I am not trying to pick on us as a nation, or Japan. Dumb stuff that affects ecology happens all over the world. I saw the CEO of leaning against the dead carcass of a 'problem'  bull elephant in Africa, rifle proudly displayed. In this online article, an elephant expert with decades of experience pointed out that after reviewing the video of this incident on the popular site Youtube, that she believed it was a female the idiot shot, not a bull. Thousands of acres of rainforest are slashed and burned each year to expand on crops of soy bean, and sugar cane, erasing species found nowhere else on earth to extinction. Man made disasters such as last year's oil spill in the Gulf of Mexico kill everything it their path, and natural disasters like the earthquakes and tsunami in Japan, spill radioactive polution from a damaged nuclear power plant, poisoning humans and animals alike. One would think that with all of the technology advances we have seen, mankind might be a little smarter about things in general.
 The one thing said at the end of this movie 'The Cove'  which stuck with me was : 'If we can't work together to fix THIS, this one thing, then it's game over...'

Watery Graves

By : Dennis Stein

 The Thousand Islands is home to world-class freshwater scuba diving, bringing many divers to our area each year. The river is host to a great number of historic shipwrecks, at varying depths and from different time periods. Reaching these wrecks also takes varying levels of diving, from novice to highly trained technical. The locations of this fleet of ships span the St. Lawrence, dating back to the 1700's, and are the results of wars, weather, and mistakes made... The work of an invasive species, Zebra Mussells, have turned the once murky, low visibility environment into the premiere destination for fresh water diving in eastern North America.The wrecks in these waters vary from loyalist gunboats built in the late 1700's, to paddlewheel passenger ships, and grain, coal, or oil steamers. Tugboats, schooners and the like all lie at various depths, in different currents.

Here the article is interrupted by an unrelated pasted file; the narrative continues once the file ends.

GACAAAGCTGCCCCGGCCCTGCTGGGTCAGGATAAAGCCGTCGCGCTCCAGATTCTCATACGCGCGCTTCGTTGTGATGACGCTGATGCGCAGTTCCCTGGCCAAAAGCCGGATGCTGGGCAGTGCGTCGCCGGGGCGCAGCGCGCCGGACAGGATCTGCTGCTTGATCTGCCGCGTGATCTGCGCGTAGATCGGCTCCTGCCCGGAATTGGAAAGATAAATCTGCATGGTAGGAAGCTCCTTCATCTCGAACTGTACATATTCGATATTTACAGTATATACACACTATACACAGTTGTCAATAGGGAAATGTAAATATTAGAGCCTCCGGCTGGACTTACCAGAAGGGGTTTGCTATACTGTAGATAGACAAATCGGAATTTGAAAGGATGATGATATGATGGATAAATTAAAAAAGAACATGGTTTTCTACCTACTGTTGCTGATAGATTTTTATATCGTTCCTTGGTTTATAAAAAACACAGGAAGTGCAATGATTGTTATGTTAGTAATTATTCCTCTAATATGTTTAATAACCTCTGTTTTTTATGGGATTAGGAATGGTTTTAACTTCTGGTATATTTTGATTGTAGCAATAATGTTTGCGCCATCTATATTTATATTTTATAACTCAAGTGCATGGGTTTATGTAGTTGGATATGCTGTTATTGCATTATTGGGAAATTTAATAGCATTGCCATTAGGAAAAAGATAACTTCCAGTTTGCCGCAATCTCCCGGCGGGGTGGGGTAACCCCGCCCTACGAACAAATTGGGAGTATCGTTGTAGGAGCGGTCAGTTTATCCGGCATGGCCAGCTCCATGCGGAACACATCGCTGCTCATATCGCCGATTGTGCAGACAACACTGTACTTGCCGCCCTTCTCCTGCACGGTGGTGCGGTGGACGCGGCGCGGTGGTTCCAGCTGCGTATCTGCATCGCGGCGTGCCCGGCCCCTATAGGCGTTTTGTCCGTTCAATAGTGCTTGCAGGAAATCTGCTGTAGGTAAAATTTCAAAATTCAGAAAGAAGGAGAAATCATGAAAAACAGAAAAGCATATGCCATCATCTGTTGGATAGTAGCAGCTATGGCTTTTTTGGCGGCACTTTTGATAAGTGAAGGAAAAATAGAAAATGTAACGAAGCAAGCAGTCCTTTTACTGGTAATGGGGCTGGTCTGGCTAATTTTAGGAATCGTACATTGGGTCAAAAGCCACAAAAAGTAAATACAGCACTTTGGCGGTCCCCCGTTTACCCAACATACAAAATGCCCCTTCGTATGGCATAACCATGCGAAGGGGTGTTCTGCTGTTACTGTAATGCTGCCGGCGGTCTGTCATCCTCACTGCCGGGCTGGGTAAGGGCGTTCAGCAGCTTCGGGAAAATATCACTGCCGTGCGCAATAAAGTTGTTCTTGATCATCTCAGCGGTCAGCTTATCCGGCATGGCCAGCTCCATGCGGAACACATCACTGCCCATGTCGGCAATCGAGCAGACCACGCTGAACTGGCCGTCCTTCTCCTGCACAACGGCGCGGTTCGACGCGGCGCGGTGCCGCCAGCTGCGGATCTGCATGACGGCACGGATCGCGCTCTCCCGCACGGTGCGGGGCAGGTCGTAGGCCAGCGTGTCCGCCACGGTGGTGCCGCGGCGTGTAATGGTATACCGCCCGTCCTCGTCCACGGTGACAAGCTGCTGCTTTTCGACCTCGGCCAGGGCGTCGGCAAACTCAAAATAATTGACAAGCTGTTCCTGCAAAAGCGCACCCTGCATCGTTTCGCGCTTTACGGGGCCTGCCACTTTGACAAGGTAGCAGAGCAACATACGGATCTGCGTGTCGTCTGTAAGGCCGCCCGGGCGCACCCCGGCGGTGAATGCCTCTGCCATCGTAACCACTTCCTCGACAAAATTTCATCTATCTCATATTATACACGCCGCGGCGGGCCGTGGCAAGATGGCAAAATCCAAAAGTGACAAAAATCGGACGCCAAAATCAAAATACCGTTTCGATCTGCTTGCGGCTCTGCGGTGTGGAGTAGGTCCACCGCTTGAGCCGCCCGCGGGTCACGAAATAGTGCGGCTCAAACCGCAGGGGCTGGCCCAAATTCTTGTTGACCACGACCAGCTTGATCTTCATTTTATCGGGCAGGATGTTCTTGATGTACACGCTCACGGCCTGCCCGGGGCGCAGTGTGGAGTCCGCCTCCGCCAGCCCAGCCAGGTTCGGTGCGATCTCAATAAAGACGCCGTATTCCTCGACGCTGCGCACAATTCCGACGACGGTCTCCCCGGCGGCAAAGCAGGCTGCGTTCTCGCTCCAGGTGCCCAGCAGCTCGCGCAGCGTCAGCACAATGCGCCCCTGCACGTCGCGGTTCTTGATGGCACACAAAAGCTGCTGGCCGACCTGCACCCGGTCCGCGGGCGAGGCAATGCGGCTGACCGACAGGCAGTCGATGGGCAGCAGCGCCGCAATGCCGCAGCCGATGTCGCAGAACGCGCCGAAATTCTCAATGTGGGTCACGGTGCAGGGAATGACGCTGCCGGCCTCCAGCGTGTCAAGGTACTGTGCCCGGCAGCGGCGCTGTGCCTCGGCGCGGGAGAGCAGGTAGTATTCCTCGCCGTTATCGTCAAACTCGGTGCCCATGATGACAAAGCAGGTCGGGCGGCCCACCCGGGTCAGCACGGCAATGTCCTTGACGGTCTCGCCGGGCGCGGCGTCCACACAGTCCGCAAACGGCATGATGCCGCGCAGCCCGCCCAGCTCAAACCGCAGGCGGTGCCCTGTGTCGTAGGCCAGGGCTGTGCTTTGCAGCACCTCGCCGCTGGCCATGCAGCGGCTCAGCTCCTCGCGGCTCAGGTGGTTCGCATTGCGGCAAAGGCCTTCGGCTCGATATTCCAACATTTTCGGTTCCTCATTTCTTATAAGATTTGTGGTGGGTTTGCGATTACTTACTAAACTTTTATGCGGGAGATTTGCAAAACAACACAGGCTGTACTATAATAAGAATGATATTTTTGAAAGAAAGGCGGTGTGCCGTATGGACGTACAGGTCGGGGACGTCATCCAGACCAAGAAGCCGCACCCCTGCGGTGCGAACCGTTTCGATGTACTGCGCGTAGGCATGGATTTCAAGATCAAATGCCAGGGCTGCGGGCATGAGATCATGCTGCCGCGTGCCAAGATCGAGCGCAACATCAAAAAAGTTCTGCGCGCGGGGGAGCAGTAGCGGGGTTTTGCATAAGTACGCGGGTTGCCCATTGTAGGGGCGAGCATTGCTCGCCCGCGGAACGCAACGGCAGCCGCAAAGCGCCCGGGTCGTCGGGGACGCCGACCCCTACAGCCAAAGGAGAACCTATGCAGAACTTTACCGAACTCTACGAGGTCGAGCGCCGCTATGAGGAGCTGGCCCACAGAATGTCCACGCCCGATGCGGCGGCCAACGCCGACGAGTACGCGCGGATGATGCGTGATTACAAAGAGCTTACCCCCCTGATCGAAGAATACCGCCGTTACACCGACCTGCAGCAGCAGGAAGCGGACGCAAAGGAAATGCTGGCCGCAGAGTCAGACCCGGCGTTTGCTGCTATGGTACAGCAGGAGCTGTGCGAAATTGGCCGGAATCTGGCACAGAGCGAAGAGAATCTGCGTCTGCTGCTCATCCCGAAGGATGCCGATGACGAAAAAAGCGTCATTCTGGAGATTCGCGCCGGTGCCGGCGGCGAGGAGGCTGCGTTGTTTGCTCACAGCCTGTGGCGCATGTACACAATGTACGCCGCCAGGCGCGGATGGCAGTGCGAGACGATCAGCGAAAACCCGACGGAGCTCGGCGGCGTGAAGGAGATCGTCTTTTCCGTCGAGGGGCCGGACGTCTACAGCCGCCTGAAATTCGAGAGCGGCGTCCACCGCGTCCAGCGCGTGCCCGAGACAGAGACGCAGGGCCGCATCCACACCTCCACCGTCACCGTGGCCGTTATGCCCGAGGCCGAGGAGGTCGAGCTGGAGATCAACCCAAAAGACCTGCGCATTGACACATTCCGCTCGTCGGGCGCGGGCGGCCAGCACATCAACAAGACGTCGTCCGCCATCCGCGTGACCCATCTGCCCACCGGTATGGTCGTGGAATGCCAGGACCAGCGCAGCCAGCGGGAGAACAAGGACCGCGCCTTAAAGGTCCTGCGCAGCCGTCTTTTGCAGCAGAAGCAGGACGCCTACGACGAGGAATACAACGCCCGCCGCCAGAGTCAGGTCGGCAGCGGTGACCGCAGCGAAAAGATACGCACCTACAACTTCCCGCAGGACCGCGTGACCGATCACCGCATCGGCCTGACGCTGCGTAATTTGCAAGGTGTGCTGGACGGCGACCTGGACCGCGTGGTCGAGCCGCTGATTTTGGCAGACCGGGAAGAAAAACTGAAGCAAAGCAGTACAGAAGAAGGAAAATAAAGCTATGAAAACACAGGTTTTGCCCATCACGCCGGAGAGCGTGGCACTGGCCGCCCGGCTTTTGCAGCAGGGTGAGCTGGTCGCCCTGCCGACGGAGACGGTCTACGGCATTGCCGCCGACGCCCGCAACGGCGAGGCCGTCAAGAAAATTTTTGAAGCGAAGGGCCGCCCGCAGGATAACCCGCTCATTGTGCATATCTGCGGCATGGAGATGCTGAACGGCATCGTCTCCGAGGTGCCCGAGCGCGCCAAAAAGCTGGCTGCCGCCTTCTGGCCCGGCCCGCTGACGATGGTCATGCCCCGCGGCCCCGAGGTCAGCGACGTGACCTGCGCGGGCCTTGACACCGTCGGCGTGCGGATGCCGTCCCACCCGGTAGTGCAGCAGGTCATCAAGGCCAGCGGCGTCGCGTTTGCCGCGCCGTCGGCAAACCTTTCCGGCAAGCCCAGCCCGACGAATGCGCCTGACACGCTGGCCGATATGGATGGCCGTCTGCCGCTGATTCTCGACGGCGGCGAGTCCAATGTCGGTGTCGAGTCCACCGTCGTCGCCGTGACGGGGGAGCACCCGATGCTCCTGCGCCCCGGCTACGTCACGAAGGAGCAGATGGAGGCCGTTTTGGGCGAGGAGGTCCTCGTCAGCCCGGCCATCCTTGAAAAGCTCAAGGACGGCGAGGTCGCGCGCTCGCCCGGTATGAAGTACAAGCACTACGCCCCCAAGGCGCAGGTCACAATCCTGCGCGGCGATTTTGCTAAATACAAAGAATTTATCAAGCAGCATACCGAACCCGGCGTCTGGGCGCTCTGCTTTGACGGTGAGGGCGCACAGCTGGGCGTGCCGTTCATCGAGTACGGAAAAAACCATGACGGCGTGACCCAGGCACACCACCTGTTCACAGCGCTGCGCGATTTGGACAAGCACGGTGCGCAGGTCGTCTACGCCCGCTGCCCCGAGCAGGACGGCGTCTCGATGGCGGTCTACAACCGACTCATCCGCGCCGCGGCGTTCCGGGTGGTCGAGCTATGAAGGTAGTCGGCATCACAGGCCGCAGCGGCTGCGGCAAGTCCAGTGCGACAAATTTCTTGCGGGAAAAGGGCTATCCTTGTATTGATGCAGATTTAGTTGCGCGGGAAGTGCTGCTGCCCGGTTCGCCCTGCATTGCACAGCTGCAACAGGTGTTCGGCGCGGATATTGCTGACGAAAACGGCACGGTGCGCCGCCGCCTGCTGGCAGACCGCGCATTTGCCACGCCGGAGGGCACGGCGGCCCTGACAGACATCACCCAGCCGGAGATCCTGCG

Favourites include the Rothesay, launched in the year of confederation, in New Brunswick. A large double-paddlewheel passenger vessel which handled the Montreal to Prescott route. She went down after colliding with an American tug in 1889, just to the west of Prescott. The site has very little current, and can be accessed off highway 2 from a small picnic area on shore. A rope line guides divers down to the shallow wreck, where the bow and stern area remain resonably intact.
  Another would have to be the Keystorm, built in England. A large steamer of over 250 ft. designed to carry cargo, and built in the very beginning of the 20th century. In 1912, she struck a shoal and sank within minutes carrying over 2000 tons of coal. It is a favourite dive site south of the shipping channel off Mallorytown Landing, and one of the local pubs in Brockville honours it name.
  One of the more dangerous dives for a wreck on the Thousand Islands lies off Wellesley Island in deep water, with fast current. The 700 ft long steel freighter Roy A. Jodery lies close to the Coast Guard Station where she sank in 1974, carrying over twenty thousand tons of iron ore. This wreck is only for the highly skilled, having claimed the lives of several divers, including one of the original salvage divers for the company's Insurance underwriters, whose body was never found...
 There is a tremendous wealth of information online on this subject, and some of the best that I found would be included at Wheher you are a diver or simply interested in shipwrecks, our area contains plenty to keep you busy. Perhaps long lost treasures await those brave enough to venture into the depths of the St.Lawrence, where the deeper, darker waters hide history's bounty...